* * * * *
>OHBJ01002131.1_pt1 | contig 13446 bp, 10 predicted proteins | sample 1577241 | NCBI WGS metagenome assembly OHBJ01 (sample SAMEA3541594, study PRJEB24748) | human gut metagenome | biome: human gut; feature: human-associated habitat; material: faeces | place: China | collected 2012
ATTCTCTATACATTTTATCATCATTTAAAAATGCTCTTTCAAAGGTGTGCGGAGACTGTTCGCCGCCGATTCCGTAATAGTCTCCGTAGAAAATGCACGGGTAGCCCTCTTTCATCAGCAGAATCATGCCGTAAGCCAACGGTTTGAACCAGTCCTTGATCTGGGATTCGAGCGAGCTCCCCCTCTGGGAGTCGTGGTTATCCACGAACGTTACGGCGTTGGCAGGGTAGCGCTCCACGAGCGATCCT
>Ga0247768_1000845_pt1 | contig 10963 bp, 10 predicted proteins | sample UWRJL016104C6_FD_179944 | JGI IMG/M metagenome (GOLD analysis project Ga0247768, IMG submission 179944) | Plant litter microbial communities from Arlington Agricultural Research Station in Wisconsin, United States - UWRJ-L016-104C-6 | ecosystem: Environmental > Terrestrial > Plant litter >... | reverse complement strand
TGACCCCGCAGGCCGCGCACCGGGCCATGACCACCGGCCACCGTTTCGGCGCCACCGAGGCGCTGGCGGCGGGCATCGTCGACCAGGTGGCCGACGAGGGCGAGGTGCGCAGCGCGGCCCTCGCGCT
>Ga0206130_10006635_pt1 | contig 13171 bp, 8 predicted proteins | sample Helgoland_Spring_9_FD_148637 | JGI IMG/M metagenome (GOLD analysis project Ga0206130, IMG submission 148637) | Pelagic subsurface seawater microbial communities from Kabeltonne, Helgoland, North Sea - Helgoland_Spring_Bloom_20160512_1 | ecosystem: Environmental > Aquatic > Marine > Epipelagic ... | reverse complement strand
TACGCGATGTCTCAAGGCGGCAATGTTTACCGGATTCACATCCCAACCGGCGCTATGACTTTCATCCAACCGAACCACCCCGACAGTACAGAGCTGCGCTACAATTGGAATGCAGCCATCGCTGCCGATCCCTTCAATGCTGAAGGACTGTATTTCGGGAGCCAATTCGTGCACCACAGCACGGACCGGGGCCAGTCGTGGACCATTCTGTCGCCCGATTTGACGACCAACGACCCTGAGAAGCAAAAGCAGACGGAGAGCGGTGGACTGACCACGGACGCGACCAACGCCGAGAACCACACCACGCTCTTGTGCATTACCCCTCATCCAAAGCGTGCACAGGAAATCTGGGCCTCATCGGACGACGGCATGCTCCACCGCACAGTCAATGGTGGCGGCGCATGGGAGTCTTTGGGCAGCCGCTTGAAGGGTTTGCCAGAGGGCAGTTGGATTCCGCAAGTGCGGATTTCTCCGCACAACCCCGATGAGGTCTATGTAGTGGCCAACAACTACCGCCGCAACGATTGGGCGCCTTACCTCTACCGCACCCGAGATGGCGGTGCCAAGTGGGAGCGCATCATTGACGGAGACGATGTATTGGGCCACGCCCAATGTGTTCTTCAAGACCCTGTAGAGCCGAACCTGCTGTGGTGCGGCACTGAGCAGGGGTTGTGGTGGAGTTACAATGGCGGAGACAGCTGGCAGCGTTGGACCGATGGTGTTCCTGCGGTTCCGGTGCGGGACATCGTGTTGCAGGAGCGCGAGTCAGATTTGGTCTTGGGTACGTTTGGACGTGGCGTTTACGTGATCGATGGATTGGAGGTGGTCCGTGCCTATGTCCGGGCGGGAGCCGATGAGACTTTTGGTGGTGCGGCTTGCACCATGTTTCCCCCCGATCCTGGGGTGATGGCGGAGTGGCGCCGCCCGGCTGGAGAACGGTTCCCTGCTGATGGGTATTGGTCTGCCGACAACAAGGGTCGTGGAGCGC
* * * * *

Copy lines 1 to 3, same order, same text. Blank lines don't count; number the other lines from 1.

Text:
>OHBJ01002131.1_pt1 | contig 13446 bp, 10 predicted proteins | sample 1577241 | NCBI WGS metagenome assembly OHBJ01 (sample SAMEA3541594, study PRJEB24748) | human gut metagenome | biome: human gut; feature: human-associated habitat; material: faeces | place: China | collected 2012
ATTCTCTATACATTTTATCATCATTTAAAAATGCTCTTTCAAAGGTGTGCGGAGACTGTTCGCCGCCGATTCCGTAATAGTCTCCGTAGAAAATGCACGGGTAGCCCTCTTTCATCAGCAGAATCATGCCGTAAGCCAACGGTTTGAACCAGTCCTTGATCTGGGATTCGAGCGAGCTCCCCCTCTGGGAGTCGTGGTTATCCACGAACGTTACGGCGTTGGCAGGGTAGCGCTCCACGAGCGATCCT
>Ga0247768_1000845_pt1 | contig 10963 bp, 10 predicted proteins | sample UWRJL016104C6_FD_179944 | JGI IMG/M metagenome (GOLD analysis project Ga0247768, IMG submission 179944) | Plant litter microbial communities from Arlington Agricultural Research Station in Wisconsin, United States - UWRJ-L016-104C-6 | ecosystem: Environmental > Terrestrial > Plant litter >... | reverse complement strand